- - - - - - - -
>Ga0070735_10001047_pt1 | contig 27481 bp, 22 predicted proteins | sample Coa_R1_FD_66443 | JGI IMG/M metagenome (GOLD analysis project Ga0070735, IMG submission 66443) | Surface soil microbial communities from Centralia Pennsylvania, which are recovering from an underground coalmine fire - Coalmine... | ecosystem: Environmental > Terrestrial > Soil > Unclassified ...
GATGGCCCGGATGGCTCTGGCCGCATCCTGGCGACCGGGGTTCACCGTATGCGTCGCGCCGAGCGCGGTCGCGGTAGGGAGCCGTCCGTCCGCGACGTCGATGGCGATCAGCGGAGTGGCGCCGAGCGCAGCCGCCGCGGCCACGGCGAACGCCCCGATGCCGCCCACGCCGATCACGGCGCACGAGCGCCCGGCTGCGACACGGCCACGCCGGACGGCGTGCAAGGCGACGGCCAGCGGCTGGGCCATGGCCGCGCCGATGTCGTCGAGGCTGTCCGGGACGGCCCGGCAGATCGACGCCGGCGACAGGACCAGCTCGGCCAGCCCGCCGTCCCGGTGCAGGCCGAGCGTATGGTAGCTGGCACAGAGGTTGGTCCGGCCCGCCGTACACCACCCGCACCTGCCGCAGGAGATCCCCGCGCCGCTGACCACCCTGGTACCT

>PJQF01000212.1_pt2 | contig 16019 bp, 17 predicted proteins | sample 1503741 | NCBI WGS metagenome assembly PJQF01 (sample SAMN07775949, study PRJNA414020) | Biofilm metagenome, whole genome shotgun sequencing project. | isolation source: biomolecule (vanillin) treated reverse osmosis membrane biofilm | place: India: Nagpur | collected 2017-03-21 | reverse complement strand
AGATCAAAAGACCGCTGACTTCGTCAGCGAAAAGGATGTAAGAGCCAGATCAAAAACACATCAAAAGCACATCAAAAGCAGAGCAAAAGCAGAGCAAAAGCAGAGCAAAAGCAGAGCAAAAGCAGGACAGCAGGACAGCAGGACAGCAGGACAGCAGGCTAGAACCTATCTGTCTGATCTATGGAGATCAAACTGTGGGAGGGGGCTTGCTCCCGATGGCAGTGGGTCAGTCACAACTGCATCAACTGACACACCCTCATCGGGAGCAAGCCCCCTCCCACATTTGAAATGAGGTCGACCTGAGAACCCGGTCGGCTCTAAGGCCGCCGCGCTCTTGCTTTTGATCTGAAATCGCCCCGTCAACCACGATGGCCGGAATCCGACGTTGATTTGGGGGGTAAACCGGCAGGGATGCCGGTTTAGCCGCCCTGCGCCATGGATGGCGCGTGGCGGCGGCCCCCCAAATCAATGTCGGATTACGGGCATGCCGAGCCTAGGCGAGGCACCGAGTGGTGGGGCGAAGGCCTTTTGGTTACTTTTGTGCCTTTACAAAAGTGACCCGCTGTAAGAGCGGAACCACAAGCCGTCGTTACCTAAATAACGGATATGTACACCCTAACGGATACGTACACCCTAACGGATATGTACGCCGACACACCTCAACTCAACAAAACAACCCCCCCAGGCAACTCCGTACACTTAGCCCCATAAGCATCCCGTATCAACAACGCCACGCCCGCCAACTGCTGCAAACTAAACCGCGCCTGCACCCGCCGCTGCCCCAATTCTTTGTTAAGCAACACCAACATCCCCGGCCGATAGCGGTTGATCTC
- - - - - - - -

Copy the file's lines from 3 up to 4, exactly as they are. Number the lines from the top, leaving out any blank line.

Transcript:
>PJQF01000212.1_pt2 | contig 16019 bp, 17 predicted proteins | sample 1503741 | NCBI WGS metagenome assembly PJQF01 (sample SAMN07775949, study PRJNA414020) | Biofilm metagenome, whole genome shotgun sequencing project. | isolation source: biomolecule (vanillin) treated reverse osmosis membrane biofilm | place: India: Nagpur | collected 2017-03-21 | reverse complement strand
AGATCAAAAGACCGCTGACTTCGTCAGCGAAAAGGATGTAAGAGCCAGATCAAAAACACATCAAAAGCACATCAAAAGCAGAGCAAAAGCAGAGCAAAAGCAGAGCAAAAGCAGAGCAAAAGCAGGACAGCAGGACAGCAGGACAGCAGGACAGCAGGCTAGAACCTATCTGTCTGATCTATGGAGATCAAACTGTGGGAGGGGGCTTGCTCCCGATGGCAGTGGGTCAGTCACAACTGCATCAACTGACACACCCTCATCGGGAGCAAGCCCCCTCCCACATTTGAAATGAGGTCGACCTGAGAACCCGGTCGGCTCTAAGGCCGCCGCGCTCTTGCTTTTGATCTGAAATCGCCCCGTCAACCACGATGGCCGGAATCCGACGTTGATTTGGGGGGTAAACCGGCAGGGATGCCGGTTTAGCCGCCCTGCGCCATGGATGGCGCGTGGCGGCGGCCCCCCAAATCAATGTCGGATTACGGGCATGCCGAGCCTAGGCGAGGCACCGAGTGGTGGGGCGAAGGCCTTTTGGTTACTTTTGTGCCTTTACAAAAGTGACCCGCTGTAAGAGCGGAACCACAAGCCGTCGTTACCTAAATAACGGATATGTACACCCTAACGGATACGTACACCCTAACGGATATGTACGCCGACACACCTCAACTCAACAAAACAACCCCCCCAGGCAACTCCGTACACTTAGCCCCATAAGCATCCCGTATCAACAACGCCACGCCCGCCAACTGCTGCAAACTAAACCGCGCCTGCACCCGCCGCTGCCCCAATTCTTTGTTAAGCAACACCAACATCCCCGGCCGATAGCGGTTGATCTC